Environmental Health Watch

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Zickafoose J.S.,Rainbow Babies and Childrens Hospital | Greenberg S.,Environmental Health Watch | Dearborn D.G.,Case Western Reserve University
Public Health Reports | Year: 2011

Healthy Homes programs seek to integrate the evaluation and management of a multitude of health and safety risks in households. The education of physicians in the identification, evaluation, and management of these home health and safety issues continues to be deficient. Healthy Homes programs represent a unique opportunity to educate physicians in the home environment and stimulate ongoing, specific patient-physician discussions and more general learning about home environmental health. The Case Healthy Homes and Patients Program addresses these deficiencies in physician training while providing direct services to high-risk households. Pediatric and family practice resident physicians participate in healthy home inspections and interventions for their primary care patients and follow up on identified risks during health maintenance and acute illness visits. © 2011 Association of Schools of Public Health.


Wells E.M.,Purdue University | Berges M.,Environmental Health Watch | Metcalf M.,Environmental Health Watch | Kinsella A.,Environmental Health Watch | And 3 more authors.
Building and Environment | Year: 2015

Deep energy retrofits (DER) for residential housing have been proposed to reduce greenhouse gas emissions; these result in ~50% additional energy efficiency compared to standard, energy star (ES), renovations. However, the impact of increased energy efficiency on indoor air quality (IAQ) is poorly understood. We conducted a longitudinal study to compare IAQ and occupant comfort in 12 low income single-family homes renovated to a DER or ES standard. Quarterly visits were conducted for a median of 18 months post-renovation; IAQ was assessed in 4 rooms per visit for a total of 237 measurements. Multivariable regression models accounted for repeated measurements and controlled for house- and family-related covariates. In fully adjusted models, average difference (95% confidence interval) in IAQ parameters in DER homes versus ES homes were: temperature:-0.3 ° C (-1.2, 0.6); relative humidity: 0.4% (-1.1, 1.8); carbon dioxide: 43.7 ppm (-18.8, 106.2); and total volatile organic compounds: 198ppb (-224, 620). Residents in DER homes were significantly less likely to report their homes were comfortable, most likely due to initial difficulties with new heating system technology. We found no differences in IAQ between DER and ES homes; however, education is strongly recommended when incorporating new technology into residences. © 2015 The Authors.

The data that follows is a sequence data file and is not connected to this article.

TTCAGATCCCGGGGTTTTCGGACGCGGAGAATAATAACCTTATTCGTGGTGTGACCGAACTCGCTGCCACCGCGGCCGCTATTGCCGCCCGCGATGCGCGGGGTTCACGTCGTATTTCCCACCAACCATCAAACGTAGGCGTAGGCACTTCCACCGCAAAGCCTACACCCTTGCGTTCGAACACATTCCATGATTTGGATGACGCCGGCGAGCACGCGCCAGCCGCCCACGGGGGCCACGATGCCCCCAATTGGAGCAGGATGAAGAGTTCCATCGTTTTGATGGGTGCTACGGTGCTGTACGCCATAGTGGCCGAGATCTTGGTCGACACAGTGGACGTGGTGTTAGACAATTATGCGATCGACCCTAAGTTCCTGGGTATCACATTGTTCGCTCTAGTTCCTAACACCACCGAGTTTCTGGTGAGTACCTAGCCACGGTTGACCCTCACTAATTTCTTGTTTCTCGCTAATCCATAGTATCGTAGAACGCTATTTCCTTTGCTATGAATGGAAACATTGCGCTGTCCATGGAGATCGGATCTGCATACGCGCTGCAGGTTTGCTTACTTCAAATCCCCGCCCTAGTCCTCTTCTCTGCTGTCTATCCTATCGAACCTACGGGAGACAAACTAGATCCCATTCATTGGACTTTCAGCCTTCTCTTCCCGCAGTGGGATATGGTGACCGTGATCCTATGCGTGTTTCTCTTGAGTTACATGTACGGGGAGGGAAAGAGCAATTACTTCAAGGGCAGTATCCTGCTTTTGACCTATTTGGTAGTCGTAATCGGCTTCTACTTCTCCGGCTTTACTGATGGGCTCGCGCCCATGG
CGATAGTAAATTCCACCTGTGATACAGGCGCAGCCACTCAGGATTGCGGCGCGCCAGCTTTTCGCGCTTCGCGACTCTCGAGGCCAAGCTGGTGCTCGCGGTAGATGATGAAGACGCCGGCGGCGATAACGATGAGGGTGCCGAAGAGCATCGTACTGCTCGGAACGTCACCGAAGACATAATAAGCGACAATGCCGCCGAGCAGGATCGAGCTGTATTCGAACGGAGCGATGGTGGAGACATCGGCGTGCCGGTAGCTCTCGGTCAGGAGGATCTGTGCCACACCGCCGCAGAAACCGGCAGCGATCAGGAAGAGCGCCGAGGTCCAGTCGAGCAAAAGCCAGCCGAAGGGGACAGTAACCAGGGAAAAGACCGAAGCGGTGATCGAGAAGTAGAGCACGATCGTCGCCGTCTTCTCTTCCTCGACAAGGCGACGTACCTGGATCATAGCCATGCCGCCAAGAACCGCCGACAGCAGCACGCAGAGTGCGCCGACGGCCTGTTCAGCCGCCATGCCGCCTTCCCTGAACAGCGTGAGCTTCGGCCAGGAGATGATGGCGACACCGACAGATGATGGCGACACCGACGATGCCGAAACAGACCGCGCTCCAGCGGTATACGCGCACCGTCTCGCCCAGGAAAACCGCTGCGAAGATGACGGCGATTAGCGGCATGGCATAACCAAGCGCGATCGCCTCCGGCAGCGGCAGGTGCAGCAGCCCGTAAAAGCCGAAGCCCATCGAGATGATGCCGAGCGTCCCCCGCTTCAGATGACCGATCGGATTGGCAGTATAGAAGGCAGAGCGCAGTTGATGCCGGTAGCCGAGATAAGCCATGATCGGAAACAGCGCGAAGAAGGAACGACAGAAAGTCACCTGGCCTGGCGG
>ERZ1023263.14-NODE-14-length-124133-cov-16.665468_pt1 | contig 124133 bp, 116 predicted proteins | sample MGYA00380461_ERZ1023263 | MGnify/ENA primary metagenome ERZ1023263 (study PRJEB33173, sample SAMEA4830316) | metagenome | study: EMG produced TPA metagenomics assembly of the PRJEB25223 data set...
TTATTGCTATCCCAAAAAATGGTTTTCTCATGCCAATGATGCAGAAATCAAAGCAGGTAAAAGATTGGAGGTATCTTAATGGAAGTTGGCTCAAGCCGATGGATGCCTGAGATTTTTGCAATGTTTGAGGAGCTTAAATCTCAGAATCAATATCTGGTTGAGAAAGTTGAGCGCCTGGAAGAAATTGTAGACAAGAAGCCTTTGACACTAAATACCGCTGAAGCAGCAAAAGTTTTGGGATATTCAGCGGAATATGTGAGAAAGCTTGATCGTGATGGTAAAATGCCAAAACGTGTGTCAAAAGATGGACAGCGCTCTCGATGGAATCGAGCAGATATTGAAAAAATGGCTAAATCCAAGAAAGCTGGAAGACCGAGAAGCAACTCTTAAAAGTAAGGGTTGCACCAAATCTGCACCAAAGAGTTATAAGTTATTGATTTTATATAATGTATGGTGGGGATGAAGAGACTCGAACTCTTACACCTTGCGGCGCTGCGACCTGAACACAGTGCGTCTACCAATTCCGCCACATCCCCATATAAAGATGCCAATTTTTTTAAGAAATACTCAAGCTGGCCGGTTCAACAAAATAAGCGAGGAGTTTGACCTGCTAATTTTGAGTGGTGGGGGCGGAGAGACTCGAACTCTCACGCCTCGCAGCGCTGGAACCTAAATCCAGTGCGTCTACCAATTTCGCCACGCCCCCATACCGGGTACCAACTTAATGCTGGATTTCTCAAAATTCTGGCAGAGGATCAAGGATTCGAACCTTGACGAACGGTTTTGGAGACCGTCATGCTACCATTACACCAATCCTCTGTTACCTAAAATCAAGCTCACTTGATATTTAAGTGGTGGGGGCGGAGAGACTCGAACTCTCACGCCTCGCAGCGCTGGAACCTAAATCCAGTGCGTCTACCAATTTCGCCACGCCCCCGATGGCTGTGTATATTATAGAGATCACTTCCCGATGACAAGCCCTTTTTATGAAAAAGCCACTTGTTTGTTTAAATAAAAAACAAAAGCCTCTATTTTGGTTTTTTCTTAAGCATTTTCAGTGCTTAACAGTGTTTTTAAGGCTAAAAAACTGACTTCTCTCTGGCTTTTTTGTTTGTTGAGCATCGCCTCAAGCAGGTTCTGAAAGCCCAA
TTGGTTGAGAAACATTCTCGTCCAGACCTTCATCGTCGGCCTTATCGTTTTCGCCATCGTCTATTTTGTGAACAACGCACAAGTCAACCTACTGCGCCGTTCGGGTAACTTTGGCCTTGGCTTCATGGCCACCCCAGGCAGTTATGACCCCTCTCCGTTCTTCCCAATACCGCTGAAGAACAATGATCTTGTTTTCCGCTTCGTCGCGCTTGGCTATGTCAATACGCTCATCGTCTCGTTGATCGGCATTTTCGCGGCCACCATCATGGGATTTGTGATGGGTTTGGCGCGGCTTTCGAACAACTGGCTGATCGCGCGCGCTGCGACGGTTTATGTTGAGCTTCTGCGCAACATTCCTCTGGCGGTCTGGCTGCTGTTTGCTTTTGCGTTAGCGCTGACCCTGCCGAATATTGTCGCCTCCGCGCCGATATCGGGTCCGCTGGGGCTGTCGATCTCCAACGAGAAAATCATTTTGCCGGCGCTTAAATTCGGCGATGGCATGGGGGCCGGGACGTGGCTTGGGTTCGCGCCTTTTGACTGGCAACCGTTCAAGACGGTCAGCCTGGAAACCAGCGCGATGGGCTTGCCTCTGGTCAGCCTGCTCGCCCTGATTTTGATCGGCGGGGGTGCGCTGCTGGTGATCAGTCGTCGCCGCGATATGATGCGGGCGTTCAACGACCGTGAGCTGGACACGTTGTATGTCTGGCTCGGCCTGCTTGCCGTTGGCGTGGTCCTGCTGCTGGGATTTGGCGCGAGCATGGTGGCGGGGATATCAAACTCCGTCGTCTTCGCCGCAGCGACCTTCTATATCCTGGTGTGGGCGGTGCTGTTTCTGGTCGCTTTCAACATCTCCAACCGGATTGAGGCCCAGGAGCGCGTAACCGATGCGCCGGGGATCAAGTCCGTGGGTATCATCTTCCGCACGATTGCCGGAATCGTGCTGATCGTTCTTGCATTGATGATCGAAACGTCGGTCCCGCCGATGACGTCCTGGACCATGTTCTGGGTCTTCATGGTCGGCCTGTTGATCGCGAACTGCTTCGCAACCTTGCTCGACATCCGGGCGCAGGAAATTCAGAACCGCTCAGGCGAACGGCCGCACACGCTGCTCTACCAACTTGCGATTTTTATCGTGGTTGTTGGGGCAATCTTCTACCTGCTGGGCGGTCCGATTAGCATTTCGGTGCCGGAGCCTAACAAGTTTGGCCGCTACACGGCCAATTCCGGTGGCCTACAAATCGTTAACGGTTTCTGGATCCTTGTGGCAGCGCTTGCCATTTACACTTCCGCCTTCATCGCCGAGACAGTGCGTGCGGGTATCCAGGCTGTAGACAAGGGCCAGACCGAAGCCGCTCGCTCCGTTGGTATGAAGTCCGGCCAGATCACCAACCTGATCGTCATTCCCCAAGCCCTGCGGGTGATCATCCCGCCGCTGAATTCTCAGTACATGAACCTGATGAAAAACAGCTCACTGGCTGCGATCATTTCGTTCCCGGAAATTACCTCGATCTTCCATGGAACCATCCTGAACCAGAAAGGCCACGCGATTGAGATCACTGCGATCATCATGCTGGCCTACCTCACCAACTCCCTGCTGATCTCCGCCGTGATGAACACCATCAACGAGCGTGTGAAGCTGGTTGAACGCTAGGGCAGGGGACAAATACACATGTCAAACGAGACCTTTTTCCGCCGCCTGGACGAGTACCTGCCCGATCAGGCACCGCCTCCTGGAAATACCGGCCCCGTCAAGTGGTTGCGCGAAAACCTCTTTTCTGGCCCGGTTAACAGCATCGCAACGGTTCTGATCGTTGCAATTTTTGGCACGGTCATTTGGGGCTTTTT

Scott Clark C.,Environmental Health Watch | Succop P.A.,Environmental Health Watch | Menrath W.,Environmental Health Watch | Roda S.M.,Environmental Health Watch | And 3 more authors.
Environmental Research | Year: 2010

A 7-year follow-up was conducted to determine factors associated with the longevity of interim soil lead hazard control measures that had been applied to housing in the Cleveland OH area. The approach involved (1) visual determination of the treatment integrity, (2) collection of information regarding 14 factors that may contribute to longevity of treatment integrity and (3) collection of one composite soil sample from treated areas with visual failure at each house and another composite sample from areas without visual failure. For the 200 houses studied, an average of 4 different soil areas were treated. For 96% of these areas, the treatments used were: (1) re-seeding, (2) mulch/wood chips and (3) gravel. Of a total of 191,034ft 2 of treated soil areas observed, less than one-third, i.e. 59,900ft 2 (31.3%) exhibited visual failure at the time of follow-up. Hazard control method and the presence/absence of shade were the only factors found to significantly affect visual failure rates. Of the three most commonly used control measures, the lowest visual failure rate was for re-seeding, 29.1% after a mean of 7.3 years; for non-shaded areas, which had been re-seeded, the failure rate was 22.2% compared to 35.7% for shaded areas. At 116 of the 193 houses (60%) that had both visually failed and visually non-failed treated soil areas, the geometric mean soil lead concentration was higher in the failed areas (p=0.003). The actual difference was only 13% with most levels equal to or exceeding 400ppm. However, when compared to the US EPA limit for bare soil in other residential areas (1200ppm) the percent equal to or exceeding the limit was much higher in the visually failed areas, 33.1%, than in areas where such failure was not observed, 22.0%. © 2010 Elsevier Inc.

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